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Is Technological Innovation a Fundamentally Scary Thing?

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Guest post by Venkatesh G. Rao, Researcher at Xerox and writer of the www.ribbonfarm.com innovation blog

How do you think technological innovation is perceived? We in the business of innovation often think of our work in uniformly positive terms. It is almost an axiom for us that even with the fundamental dynamics of innovation being that of creative-destruction, innovation overall is good for society as a whole, besides being fun for us.

A little thought shows that we are outliers. The world at large is ambivalent at best, or distrustful or even phobic at worst, when it comes to the wonders of technology. It turns out that we are able to delude ourselves that the world at large loves us because we conflate the perception of science with the perception of technology. It turns out that the former is largely viewed and presented in a positive light by the arbiters of popular culture, while the latter is not. The distinction is particularly stark when you consider movies. Consider this excerpt from an editorial in Nature, from 22nd June, 2006, titled "The Mad Technologist," which teases out this very subtle distinction:

"We find that pure scientists are often treated kindly by film-makers, who have portrayed them sympathetically, as brooding mathematicians (A Beautiful Mind) and heroic archaeologists (Raiders of the Lost Ark). It is technology that movie-makers seem to fear. Even the best-loved science-fiction films have a distinctly ambivalent take on it. Blade Runner features a genetic designer without empathy for his creations, who end up killing him. In 2001: A Space Odyssey, computers turn against humans, and Star Wars has us rooting for the side that relies on spiritual power over that which prefers technology, exemplified by the Death Star."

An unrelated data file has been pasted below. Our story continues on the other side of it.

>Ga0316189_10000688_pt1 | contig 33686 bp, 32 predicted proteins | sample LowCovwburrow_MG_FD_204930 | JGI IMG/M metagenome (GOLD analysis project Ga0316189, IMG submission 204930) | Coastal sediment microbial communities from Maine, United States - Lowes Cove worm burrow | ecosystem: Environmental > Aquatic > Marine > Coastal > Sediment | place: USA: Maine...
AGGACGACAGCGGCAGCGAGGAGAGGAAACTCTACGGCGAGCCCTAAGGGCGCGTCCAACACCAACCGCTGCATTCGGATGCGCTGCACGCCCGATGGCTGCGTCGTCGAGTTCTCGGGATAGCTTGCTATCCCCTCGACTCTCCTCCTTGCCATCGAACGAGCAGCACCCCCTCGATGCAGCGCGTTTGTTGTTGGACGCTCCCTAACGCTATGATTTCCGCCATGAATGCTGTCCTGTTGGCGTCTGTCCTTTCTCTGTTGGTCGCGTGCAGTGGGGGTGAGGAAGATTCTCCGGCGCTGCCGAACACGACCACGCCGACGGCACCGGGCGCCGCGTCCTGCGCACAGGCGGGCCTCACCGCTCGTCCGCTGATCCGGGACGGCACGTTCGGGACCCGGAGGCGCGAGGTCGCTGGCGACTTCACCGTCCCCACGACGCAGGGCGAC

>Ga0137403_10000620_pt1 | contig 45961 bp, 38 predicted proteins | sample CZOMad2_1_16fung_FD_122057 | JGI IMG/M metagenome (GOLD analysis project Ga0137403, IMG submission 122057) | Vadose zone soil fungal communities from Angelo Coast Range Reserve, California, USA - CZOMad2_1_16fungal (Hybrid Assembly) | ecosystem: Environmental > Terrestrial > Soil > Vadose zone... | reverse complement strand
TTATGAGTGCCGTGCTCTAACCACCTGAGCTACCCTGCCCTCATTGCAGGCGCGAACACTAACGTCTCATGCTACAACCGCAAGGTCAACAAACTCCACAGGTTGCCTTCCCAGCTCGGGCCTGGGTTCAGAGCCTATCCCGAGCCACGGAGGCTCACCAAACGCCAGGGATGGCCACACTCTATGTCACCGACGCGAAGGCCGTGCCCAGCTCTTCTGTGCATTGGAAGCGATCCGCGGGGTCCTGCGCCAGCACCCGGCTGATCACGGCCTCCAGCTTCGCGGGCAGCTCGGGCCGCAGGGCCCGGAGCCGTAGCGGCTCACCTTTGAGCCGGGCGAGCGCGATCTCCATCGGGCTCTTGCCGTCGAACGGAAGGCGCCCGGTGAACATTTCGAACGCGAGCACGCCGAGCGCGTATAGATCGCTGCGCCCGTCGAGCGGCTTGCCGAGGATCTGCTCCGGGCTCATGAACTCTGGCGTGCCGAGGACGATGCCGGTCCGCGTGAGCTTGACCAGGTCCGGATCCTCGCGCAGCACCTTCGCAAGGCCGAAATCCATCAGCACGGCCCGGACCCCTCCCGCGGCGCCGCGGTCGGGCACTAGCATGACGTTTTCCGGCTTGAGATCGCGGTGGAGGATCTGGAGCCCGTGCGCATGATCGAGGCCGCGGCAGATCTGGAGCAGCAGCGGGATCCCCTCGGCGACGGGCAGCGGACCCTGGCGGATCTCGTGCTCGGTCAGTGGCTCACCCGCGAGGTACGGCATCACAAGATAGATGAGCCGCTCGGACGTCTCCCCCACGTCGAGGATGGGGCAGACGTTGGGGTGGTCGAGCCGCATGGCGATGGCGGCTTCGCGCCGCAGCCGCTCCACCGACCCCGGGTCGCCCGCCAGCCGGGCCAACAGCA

There is plenty of other evidence, ranging from the Matrix movies to the metaphoric classic of the nuclear age Godzilla, to the Terminator movies. My favorite example is Real Genius, where Val Kilmer plays a physics prodigy who figures how to make a powerful chemical laser, and then foils an attempt by his evil thesis supervisor and his engineer lackey to use a special mirror to turn the laser into a military weapon. One memorable scene shows Val Kilmer celebrating with his friends after figuring out the physics and getting the laser to work. A friend asks, "what are we going to do with it now?" to which Val Kilmer's character replies, "we'll let the engineers figure that out!"

Such perceptions may fade in the next decade, as the most technology-friendly generation enters the workplace, or perhaps they won't -- perhaps technology is, by its very nature, something humans view, at a primal level, as something alien and something to be feared. What do you think?

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